Way Lost

Officially speaking, Archie Hammel's disorientation began on Christmas Eve. But the official accounts do not include the illusive woman he mistook for his wife or that moment she turned away, nor does speculation reveal insight into Archie's desperation as he churned an erratic path through the grim-faced Sterling Mall shoppers in pursuit of the unsuspecting, vanishing woman.

A Channel 13 reporter interviewed witnesses who claimed to have seen him outside the mall wandering about the packed lot, presumably in search of his car. One profiler's testimony states that Archie's feelings of detachment, loss and isolation had erupted into "deranged hopelessness" after he re-entered the crowded mall of Christmas shoppers.

Outside in the dark cold, endless waves of SUVs formed menacing black swells upon the vast asphalt lot that stretched before him. From a thousand indigo windshields, tiny luminous explosions erupted as pellets of sleet gouged his cheeks and eyes. Archie lifted his pleading arms to the towering blue halogen overhead. He called her name. No one answered.

As he entered the flow of human lava at the mall's entrance, Archie's shoulders slowly lifted and tightened like a bird tucking its wings and his wet face held that slack-jawed blankness you see at a magic show. A jangly version of Winter Wonderland spilled down from high above.

His wife was not at home, he had gone looking for her. Somehow he'd landed here. That is all he knew. "Why?" he whispered. He gaped at the crowded ascending escalator unfolding before him as if it were a giant totem. He trudged forward. Nearing the moving staircase he saw the endless circulating steps disappear into the bright lights above. "There," he said. Then closing his eyes, he slowly bent his ear to its whispering mechanics and awaited a prescient voice from the earth below.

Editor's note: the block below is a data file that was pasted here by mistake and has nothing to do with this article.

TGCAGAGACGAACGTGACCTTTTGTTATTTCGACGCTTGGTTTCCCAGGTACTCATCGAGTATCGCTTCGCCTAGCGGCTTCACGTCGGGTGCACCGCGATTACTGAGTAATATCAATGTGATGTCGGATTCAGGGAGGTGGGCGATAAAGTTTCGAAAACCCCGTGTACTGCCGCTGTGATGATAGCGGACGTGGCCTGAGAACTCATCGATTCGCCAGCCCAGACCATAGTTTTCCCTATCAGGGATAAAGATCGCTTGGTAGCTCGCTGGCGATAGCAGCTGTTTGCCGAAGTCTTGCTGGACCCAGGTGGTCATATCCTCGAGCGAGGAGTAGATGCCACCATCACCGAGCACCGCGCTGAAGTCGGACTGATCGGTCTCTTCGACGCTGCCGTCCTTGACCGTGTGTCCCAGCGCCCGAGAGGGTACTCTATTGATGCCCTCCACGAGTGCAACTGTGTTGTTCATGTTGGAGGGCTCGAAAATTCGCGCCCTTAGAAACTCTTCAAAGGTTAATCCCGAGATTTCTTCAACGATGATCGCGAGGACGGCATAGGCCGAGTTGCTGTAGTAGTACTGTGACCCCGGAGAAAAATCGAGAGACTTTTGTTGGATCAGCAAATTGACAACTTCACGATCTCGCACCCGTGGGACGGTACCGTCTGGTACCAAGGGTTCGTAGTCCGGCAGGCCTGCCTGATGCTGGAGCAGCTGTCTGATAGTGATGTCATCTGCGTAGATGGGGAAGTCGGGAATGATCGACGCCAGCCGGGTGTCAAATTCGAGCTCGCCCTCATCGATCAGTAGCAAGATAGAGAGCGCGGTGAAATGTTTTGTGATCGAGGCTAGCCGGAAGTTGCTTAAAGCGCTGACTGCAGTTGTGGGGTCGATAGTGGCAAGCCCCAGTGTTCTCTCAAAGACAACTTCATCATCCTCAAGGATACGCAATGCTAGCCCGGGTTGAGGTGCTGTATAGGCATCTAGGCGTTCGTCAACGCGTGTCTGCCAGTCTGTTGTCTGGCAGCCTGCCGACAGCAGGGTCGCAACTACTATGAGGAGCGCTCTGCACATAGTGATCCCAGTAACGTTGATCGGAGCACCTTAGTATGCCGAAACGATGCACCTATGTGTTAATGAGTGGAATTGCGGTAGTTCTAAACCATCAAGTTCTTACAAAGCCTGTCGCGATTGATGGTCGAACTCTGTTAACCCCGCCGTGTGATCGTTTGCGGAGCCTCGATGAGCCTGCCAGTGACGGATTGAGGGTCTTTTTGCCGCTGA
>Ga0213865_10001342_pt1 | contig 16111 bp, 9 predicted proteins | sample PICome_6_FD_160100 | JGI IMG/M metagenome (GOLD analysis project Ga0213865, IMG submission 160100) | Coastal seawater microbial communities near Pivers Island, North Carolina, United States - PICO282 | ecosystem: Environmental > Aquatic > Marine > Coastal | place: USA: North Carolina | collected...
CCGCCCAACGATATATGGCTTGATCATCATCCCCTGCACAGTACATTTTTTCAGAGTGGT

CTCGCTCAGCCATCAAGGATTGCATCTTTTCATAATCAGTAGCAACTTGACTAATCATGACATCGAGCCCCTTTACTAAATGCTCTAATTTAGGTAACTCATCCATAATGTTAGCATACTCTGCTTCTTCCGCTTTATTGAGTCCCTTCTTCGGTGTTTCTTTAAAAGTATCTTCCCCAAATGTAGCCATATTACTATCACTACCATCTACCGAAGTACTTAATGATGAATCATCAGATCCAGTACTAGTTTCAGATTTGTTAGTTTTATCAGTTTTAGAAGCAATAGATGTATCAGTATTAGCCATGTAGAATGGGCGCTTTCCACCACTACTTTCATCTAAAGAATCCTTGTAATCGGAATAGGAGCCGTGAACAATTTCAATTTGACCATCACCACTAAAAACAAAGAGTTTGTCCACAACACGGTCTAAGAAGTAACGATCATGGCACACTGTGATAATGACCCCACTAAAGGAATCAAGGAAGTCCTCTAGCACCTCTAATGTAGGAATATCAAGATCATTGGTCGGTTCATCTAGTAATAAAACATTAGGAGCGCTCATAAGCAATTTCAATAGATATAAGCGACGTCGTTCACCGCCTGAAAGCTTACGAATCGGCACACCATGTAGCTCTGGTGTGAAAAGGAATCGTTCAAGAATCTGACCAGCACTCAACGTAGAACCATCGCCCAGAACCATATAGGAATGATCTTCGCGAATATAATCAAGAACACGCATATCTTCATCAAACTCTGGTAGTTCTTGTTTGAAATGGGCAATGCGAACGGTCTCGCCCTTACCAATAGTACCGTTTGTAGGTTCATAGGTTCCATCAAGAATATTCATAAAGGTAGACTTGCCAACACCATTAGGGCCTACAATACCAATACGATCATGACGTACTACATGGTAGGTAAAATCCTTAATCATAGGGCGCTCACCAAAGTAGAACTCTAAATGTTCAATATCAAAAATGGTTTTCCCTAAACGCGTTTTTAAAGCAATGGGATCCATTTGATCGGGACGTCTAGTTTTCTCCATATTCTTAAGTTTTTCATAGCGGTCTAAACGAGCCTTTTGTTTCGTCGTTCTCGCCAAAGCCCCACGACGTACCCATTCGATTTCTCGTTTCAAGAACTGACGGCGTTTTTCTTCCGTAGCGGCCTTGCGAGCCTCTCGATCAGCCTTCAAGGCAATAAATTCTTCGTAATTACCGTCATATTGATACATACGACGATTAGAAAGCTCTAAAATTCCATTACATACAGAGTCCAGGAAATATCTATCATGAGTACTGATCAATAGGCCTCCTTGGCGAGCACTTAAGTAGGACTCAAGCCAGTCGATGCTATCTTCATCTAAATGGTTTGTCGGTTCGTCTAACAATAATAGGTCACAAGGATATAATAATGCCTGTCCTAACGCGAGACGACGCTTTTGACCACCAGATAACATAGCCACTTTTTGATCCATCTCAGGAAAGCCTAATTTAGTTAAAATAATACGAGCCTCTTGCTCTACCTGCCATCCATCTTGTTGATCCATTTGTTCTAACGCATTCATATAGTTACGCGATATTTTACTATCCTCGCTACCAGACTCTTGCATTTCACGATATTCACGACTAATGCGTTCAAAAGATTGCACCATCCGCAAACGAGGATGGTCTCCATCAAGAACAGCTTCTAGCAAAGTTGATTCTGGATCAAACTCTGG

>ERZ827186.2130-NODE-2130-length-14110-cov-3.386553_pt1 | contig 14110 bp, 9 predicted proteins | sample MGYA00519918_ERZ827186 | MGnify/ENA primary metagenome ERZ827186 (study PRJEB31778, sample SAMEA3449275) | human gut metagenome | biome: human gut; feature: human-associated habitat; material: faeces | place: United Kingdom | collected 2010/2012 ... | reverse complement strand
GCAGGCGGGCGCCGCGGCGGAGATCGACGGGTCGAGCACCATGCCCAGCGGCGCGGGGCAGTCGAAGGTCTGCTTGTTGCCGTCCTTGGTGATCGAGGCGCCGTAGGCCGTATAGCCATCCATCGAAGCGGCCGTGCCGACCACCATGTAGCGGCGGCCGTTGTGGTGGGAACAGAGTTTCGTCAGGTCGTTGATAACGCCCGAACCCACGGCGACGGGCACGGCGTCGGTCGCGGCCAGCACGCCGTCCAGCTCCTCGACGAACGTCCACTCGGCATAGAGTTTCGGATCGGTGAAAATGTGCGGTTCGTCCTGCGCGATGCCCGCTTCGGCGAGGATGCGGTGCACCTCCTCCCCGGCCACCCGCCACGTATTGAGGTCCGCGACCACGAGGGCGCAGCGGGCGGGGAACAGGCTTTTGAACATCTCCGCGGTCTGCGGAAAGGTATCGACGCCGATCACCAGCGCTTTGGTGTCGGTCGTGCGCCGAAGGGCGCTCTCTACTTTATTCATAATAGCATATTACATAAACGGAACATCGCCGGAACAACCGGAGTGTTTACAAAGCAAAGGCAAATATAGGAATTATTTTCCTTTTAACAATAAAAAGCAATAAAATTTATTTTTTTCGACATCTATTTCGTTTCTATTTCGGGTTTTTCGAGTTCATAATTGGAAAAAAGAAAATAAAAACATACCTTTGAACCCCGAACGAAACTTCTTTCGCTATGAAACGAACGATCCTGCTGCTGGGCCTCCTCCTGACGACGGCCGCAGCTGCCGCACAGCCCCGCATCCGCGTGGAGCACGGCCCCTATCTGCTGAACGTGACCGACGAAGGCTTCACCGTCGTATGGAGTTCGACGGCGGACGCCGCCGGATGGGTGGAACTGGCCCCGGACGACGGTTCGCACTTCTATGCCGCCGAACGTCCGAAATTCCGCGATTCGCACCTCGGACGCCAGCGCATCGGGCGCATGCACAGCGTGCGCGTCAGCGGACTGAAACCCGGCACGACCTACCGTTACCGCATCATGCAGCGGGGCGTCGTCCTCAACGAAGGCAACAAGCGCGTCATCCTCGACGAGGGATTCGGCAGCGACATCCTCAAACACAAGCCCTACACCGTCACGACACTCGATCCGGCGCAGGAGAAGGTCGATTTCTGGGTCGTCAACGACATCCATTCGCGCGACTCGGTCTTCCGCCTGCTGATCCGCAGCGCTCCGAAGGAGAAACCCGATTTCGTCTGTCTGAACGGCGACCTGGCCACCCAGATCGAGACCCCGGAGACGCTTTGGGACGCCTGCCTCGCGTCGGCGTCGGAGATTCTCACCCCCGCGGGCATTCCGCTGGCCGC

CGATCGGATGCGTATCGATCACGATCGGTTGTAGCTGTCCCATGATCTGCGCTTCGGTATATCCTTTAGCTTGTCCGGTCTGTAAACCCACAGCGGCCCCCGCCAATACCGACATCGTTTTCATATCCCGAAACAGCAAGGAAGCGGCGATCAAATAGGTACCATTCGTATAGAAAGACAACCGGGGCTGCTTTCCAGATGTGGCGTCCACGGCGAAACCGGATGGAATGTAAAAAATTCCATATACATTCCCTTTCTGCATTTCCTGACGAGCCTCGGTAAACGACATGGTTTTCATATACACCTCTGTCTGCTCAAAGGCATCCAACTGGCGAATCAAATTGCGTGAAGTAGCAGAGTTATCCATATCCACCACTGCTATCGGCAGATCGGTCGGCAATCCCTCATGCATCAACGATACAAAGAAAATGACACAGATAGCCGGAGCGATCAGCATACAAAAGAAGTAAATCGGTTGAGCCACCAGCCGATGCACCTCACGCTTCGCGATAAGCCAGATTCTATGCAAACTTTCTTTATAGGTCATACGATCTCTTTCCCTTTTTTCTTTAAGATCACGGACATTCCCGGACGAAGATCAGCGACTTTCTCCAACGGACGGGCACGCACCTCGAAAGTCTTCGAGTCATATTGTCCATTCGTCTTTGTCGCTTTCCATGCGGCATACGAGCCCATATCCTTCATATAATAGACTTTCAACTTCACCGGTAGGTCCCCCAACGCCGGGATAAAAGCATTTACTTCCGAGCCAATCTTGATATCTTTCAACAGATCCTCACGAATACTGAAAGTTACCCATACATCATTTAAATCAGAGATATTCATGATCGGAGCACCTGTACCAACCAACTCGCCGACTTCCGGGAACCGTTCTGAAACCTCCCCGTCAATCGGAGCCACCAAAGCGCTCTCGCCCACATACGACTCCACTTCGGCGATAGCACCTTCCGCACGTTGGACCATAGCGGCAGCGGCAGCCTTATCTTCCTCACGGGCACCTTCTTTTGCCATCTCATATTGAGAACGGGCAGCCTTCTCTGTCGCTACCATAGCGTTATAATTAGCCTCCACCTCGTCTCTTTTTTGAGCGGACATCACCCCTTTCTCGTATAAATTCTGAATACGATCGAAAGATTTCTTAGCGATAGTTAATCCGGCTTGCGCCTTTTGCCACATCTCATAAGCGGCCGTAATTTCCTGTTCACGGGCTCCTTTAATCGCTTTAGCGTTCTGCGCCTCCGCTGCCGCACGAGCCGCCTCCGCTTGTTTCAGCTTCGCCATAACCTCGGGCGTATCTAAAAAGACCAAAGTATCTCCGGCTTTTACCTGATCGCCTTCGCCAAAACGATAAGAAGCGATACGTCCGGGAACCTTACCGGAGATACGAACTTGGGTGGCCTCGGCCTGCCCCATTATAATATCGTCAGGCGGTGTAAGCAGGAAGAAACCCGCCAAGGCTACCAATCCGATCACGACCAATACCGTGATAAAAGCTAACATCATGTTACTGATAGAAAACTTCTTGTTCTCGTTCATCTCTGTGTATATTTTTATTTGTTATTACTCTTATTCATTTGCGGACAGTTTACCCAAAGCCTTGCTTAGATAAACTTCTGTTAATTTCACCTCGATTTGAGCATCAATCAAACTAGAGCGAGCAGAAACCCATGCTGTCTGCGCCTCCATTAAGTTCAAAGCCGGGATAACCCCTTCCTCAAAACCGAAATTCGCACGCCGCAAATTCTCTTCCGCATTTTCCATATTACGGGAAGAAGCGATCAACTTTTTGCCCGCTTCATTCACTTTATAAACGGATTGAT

"Drop something?" The broad windburned face hovering over Archie's looked like a human pincushion trimmed in black fur. "Lose a contact?" The kid lowered the volume on his iPod. The words Death Cab For Cutie were printed across the front of his black shirt. Archie straightened himself, but his head still fell to one side in a way that made the smiling kid tilt his head too.

"Contact is exactly what I've lost," Archie said. The kid knelt, his eyes scanning the tiles like searchlights, his pierced septum roaming the escalator's steps. Archie stopped him in mid-motion. "No. No use," Archie said. He liked the kid. Something about his smile.

"Sure?" the kid said. His fingers hadn't left the iPod's volume control.

"Once a thing is lost," Archie said, "can it be more lost?"

"Whaaat?" The kid's smile expanded, his whole face was smiling. He did a quick two-step. When he crossed his arms, the barbed wire tattoos that circled his biceps seemed to hang like blue icicles from the black sleeves of his T-shirt.

Archie didn't want the kid to walk away. "I mean," he blurted, "are there degrees of lostness?"

The kid, too, was liking this. "Well, yeah," he chuckled, as if Archie had asked him if dogs have fleas. "If your contact fell out and it landed on the floor and you can't see it cause you're half blind—"

"—It's not my eyes," Archie said, mirroring back that smile.

"—Then the contact is lost, right?"

"You bet."

"But if it fell there—." The kid pointed to the narrow space where the escalator's steps magically materialized from below the mall floor. "Then that contact is way lost. Get it?" The heavyset kid was done, eager to move on. "Good luck," he said.